Standard, on the other hand, argues that the filed rate doctrine does not control the issue before this court. Specifically, Standard argues that: (1) the filed rate doctrine does not apply because Atlantis transported the shipments as a contract carrier rather than as a common carrier; (2) a broker, as opposed to a shipper, is not liable for freight undercharges; and (3) assuming Standard is liable for the freight undercharges, the issue of whether the filed rates were reasonable should be referred to the ICC for determination.
The district court rejected all of Standard's arguments. Atlantis Express, Inc. v. Unicorn Transp. Sys., 764 F. Supp. 135 (D. Minn. 1991). The court found that Atlantis could not have been acting as a contract carrier because Standard and Atlantis had not entered into a written agreement as required by ICC regulations. Id. at 138 n. 3. The court also found that, although Standard was a broker, it assumed the shippers' primary liability for the filed rates by billing and collecting freight charges. Additionally, the court held that Standard could not avoid the filed rate doctrine by claiming that the undercharges were compensation for its services. Id. at 138. Finally, the court refused to refer the issue of rate reasonableness to the ICC because the request for referral was untimely and supported by insufficient evidence. Id. at 139. Accordingly, the court granted Atlantis summary judgment for the amount of the undercharges plus prejudgment interest.
We review a grant of summary judgment de novo. Summary judgment is proper only when there are no genuine issues of material fact and the moving party is entitled to judgment as a matter of law. Fed. R. Civ. P. 56(c); see, e.g., Celotex Corp. v. Catrett, 477 U.S. 317, 323, 106 S. Ct. 2548, 2552, 91 L. Ed. 2d 265 (1986). Because we find the relevant law and how that law applies to the facts of this case unclear, we cannot conclude that Standard is entitled to judgment as a matter of law or that there are no genuine issues of fact.5 Rather, we believe that, under the doctrine of primary jurisdiction, this matter should be referred to the ICC. Although the parties did not request that we refer all the issues involved in this dispute to the ICC, it is well established that the doctrine of primary jurisdiction is not waived by the failure of the parties to present it in the trial court or on appeal. E.g., Red Lake Band of Chippewa Indians v. Barlow, 846 F.2d 474, 476 (8th Cir. 1988).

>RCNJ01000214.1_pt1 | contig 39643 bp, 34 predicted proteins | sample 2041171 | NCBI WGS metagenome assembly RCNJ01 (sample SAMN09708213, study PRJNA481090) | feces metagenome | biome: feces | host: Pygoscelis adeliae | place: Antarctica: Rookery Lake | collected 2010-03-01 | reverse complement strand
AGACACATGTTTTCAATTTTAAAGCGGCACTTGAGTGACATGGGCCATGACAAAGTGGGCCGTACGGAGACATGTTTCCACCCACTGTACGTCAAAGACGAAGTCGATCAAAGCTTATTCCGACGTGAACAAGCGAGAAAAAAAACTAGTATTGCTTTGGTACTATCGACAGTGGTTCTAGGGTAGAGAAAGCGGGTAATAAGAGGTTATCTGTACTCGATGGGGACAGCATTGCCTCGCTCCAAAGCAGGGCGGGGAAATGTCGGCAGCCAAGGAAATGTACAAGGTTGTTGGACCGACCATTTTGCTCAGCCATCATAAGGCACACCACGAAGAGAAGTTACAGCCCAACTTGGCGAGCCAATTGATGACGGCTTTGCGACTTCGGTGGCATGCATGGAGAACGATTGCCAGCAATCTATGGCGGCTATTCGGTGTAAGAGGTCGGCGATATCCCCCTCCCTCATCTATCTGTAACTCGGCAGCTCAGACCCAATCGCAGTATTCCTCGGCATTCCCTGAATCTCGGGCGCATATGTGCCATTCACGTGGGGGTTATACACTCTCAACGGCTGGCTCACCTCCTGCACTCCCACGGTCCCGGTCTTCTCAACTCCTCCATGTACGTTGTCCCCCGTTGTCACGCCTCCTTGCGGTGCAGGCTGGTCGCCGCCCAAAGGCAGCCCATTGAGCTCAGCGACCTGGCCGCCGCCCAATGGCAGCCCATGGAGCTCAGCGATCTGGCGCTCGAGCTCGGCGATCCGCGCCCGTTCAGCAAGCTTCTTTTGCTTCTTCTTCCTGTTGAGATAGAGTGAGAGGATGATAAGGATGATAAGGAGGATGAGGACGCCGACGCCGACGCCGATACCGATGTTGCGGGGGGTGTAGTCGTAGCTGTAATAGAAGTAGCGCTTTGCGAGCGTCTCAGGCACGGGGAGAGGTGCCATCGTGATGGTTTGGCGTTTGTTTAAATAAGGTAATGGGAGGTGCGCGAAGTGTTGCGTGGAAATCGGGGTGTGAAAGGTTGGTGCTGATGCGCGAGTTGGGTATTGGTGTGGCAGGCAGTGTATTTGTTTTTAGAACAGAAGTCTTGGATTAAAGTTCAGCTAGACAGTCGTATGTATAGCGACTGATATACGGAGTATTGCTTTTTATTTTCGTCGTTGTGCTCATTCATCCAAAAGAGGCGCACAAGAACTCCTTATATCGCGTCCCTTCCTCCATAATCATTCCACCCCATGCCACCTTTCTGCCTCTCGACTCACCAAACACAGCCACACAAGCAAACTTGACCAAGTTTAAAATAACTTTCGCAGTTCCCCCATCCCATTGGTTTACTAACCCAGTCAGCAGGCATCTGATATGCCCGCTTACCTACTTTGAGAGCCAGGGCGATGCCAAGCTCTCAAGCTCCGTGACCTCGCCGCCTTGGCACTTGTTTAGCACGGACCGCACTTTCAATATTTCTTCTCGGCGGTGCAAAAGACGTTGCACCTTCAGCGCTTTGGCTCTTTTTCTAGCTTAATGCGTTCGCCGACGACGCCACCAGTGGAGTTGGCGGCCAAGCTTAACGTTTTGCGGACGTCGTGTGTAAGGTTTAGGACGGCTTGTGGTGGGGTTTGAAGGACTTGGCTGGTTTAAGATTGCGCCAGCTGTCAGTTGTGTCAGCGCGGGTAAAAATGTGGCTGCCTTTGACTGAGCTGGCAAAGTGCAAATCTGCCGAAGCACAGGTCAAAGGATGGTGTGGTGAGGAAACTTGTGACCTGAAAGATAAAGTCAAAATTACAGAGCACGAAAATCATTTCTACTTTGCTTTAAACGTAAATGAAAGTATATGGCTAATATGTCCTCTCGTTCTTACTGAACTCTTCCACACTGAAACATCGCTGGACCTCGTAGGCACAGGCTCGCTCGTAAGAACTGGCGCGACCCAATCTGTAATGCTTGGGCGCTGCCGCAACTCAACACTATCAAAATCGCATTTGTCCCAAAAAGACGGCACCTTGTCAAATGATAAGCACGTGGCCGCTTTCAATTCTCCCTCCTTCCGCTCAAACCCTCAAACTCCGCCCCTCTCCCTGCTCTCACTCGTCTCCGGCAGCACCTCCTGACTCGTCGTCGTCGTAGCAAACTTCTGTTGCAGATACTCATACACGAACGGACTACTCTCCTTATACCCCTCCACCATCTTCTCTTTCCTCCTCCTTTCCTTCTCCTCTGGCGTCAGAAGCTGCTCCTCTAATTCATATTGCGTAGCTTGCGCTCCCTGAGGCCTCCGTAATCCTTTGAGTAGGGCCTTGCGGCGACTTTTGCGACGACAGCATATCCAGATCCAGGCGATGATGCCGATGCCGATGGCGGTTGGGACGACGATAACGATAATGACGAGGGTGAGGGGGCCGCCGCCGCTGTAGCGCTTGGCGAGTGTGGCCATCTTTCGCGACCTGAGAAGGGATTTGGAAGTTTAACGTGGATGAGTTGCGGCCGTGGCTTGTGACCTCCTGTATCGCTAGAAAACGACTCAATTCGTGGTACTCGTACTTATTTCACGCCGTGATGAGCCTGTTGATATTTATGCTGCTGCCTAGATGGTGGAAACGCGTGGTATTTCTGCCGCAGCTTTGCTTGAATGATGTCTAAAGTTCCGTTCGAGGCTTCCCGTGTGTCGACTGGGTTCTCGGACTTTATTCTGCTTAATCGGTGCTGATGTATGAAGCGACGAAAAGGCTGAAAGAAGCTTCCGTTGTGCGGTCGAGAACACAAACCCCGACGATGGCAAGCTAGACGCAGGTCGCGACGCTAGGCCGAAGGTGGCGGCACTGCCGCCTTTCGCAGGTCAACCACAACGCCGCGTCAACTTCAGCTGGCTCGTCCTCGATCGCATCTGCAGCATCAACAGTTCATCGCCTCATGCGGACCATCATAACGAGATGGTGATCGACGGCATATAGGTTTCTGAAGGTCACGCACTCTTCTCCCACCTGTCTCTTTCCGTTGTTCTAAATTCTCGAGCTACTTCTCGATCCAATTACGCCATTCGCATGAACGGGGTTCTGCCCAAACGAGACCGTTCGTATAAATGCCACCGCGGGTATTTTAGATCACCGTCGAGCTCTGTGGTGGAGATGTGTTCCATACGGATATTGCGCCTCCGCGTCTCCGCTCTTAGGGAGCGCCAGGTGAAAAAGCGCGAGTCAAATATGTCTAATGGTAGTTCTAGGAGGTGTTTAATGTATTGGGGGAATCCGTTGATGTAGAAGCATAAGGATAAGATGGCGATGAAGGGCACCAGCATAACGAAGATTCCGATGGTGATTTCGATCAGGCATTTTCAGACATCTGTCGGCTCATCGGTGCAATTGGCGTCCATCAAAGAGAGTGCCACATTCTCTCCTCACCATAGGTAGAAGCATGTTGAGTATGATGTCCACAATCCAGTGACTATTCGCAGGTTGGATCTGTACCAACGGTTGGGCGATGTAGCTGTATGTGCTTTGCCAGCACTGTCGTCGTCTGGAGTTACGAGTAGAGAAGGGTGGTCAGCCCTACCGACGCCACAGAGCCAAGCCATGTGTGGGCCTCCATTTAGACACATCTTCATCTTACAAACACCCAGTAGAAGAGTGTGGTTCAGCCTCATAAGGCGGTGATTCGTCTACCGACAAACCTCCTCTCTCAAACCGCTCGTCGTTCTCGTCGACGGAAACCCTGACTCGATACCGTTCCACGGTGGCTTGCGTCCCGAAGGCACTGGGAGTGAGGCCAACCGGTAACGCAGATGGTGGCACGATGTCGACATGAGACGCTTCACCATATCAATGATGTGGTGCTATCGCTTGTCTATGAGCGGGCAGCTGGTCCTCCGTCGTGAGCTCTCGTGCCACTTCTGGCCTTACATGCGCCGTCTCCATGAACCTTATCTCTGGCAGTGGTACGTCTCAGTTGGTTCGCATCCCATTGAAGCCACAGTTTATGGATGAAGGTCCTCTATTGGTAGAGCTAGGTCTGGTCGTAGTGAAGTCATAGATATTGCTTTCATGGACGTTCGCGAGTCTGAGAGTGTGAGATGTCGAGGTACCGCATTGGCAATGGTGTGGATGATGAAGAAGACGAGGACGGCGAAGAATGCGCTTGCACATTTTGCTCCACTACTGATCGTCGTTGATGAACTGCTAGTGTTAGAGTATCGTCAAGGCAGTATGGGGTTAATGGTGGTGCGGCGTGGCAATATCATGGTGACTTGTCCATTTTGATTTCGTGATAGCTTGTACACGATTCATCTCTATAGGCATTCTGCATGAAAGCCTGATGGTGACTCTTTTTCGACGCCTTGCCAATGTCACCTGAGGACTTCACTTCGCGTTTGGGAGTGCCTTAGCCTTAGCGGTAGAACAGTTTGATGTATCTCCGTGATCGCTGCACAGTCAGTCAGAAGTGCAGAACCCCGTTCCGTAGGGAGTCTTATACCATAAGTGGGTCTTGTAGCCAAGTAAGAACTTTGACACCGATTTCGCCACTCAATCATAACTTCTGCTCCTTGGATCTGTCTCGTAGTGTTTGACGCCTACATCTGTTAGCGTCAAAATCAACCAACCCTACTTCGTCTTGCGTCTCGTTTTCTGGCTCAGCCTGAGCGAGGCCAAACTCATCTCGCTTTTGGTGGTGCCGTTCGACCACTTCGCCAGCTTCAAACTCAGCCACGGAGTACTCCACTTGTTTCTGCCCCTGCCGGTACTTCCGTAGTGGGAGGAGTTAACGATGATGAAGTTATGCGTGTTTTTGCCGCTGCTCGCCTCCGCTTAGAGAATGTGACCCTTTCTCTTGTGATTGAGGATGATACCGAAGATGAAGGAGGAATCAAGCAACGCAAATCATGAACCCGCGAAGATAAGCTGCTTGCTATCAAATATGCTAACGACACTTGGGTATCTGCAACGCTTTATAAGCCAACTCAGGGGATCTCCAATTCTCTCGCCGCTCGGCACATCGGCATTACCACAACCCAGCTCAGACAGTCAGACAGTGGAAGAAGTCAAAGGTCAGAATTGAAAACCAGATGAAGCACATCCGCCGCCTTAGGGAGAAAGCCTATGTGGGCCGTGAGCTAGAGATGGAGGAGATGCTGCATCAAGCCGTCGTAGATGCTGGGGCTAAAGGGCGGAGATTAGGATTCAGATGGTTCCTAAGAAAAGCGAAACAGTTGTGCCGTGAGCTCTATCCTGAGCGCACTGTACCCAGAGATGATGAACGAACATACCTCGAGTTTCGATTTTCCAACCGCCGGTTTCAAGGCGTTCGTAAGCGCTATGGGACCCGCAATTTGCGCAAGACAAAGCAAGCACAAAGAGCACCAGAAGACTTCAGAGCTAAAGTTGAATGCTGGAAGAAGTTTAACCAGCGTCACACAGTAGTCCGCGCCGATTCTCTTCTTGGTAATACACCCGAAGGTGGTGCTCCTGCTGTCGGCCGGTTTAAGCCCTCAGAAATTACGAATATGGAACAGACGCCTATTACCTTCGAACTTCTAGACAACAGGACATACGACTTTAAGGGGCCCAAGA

"Primary jurisdiction ... applies where a claim is originally cognizable in the courts, and comes into play whenever enforcement of the claim requires the resolution of issues which, under a regulatory scheme, have been placed within the special competence of an administrative body...." United States v. Western Pac. R.R., 352 U.S. 59, 63-64, 77 S. Ct. 161, 164-165, 1 L. Ed. 2d 126 (1956). There is no fixed formula for applying the doctrine of primary jurisdiction. "In every case the question is whether the reasons for the existence of the doctrine are present...." Id. at 64, 77 S. Ct. at 165. These reasons include promotion of uniformity in statutory and regulatory construction, and utilization of the agency's specialized knowledge. E.g., id. Additionally, application of the doctrine is appropriate when policy considerations are at issue. Clark Oil Co. v. Texaco Inc., 609 F. Supp. 1373, 1381 (D. Del. 1985). Because this case raises many issues, we set out below the issues we are referring to the ICC and why we believe it is proper for the ICC to address them first.
The ICC, through exercise of its statutory authority,6 has exempted motor contract carriers from the requirements of the filed rate doctrine. Exemption of Motor Contract Carriers from Tariff Filing Requirements, 133 M.C.C. 150 (1983), aff'd sub nom. Central & S. Motor Freight Tariff Ass'n v. United States, 757 F.2d 301 (D.C. Cir.), cert. denied, 474 U.S. 1019, 106 S. Ct. 568, 88 L. Ed. 2d 553 (1985). Accordingly, if Atlantis provided the transportation services arranged by Standard pursuant to its contract carrier authority rather than its common carrier authority,7 it is not entitled to its filed rates.
The Act defines "motor contract carrier" as: